I am trying to learn transactions better in PostgreSQL and came across this observation.

I have a situation where I am creating multiple tables using an SQL statement across multiple sessions. I am using CREATE TABLE *table_name* AS *sql_stmt* (CTAS) syntax. I would consider this a safe operation to execute concurrently (across my multiple sessions) because it is not updating any data, thus I would want to ensure that I have the least restrictive lock possible at all times.

That being said, multiple sessions are still creating data (the table) so I am quite worried that if the SQL statements contain references to the same table, I might be invoking a lock, even if I know that it is safe for the operations I have in mind. In other words, I know that all my operations are read-only (so can use a lock that is not restrictive) and that no table will have data which is updated, with the simple caveat that I am also saving the result as a table (so this is no longer 100% read-only; might invoke some restrictive lock at some point?). Thus, my question is as follows: how can I ensure the lowest lock restriction across all concurrent sessions while I do my CTAS workload?

For an example, let us say I have two sessions. One is issuing the following command:


The other, concurrently issues:


How can I ensure that such operations do not invoke a lock since they are referring to the same table?

  • I don't understand. Are these multiple sessions creating different tables? In different databases? Can you add some code and a more technical description? Mar 17, 2020 at 20:09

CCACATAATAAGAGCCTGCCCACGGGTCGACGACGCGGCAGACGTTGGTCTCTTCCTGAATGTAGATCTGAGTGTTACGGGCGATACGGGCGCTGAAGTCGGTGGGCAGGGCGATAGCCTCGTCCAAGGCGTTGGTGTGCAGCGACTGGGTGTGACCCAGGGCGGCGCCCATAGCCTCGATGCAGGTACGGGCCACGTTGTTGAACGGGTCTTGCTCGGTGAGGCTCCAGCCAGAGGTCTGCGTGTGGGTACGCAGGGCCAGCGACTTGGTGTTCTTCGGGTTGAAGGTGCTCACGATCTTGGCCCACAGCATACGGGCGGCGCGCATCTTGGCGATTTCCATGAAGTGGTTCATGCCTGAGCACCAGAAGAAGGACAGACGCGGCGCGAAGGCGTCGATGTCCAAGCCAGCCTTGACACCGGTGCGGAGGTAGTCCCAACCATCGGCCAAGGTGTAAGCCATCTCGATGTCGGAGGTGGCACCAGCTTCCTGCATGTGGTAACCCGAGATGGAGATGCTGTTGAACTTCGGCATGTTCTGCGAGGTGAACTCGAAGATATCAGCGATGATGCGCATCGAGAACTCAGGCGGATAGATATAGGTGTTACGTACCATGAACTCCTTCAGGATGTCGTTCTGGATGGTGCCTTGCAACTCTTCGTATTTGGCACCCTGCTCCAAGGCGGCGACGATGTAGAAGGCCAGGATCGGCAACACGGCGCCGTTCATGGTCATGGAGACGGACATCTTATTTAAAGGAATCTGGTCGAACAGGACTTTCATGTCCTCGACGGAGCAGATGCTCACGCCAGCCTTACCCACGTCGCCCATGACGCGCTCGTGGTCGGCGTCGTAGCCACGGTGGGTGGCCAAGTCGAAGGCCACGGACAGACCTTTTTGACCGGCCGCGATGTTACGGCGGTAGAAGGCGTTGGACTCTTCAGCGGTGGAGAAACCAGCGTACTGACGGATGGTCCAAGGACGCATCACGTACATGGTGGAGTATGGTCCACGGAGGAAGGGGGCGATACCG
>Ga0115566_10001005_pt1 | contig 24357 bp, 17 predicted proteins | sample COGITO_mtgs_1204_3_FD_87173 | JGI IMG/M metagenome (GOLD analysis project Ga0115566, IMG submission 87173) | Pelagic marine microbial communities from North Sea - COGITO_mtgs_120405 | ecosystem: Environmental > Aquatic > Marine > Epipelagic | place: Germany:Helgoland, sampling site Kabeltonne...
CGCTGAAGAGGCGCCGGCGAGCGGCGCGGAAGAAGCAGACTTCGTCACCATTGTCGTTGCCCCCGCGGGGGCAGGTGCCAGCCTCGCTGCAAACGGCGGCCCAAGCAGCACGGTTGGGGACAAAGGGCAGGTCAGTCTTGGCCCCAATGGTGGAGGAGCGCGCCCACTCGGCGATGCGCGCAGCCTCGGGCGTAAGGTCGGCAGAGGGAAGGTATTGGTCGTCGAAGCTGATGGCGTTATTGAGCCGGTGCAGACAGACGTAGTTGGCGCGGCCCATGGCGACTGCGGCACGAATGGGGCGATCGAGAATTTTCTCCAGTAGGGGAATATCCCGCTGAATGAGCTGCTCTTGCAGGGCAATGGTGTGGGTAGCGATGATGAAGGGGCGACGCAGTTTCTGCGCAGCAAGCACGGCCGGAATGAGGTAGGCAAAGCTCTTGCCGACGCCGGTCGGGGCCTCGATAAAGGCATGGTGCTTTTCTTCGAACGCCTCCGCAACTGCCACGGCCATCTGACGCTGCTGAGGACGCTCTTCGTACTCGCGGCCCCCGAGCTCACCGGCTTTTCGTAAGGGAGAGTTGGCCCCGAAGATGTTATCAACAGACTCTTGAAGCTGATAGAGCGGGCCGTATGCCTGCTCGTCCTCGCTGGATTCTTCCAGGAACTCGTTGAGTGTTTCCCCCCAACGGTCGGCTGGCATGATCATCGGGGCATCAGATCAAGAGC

• Yes, multiple sessions creating different tables. Not sure what you mean with different databases, this is all being done on the same database cluster. I shall supply a small example soon.
    – Zeruno
    Mar 17, 2020 at 22:34
  • Are you having performance problems? Locking problems? Or is this just theoretical? When you copy the data like you are doing, you don't prevent new data from being inserted -- you just won't see it or get it in the new table. Mar 19, 2020 at 8:11

1 Answer 1


There is no danger of locking with your scenario.

The only lock that is taken on facttable is the ACCESS SHARE lock that prevents others from dropping or altering the table while it is being read. Since ACCESS SHARE doesn't conflict with itself, that is no problem (two people can read the same poster).

The only consideration is the I/O load: if many processes perform a sequential scan on the table, that could be substantial. You should try to benefit from PostgreSQL's synchronized sequential scans by starting all processes at the same time, so that they have a chance to synchronize their sequential scans.

  • Just for clarification, with regards to the IO load consideration, this is something that should only happen when available memory is not sufficient, correct?
    – Zeruno
    Mar 18, 2020 at 9:08
  • 1
    Well, if all is cached, you won't have I/O. Mar 18, 2020 at 11:33

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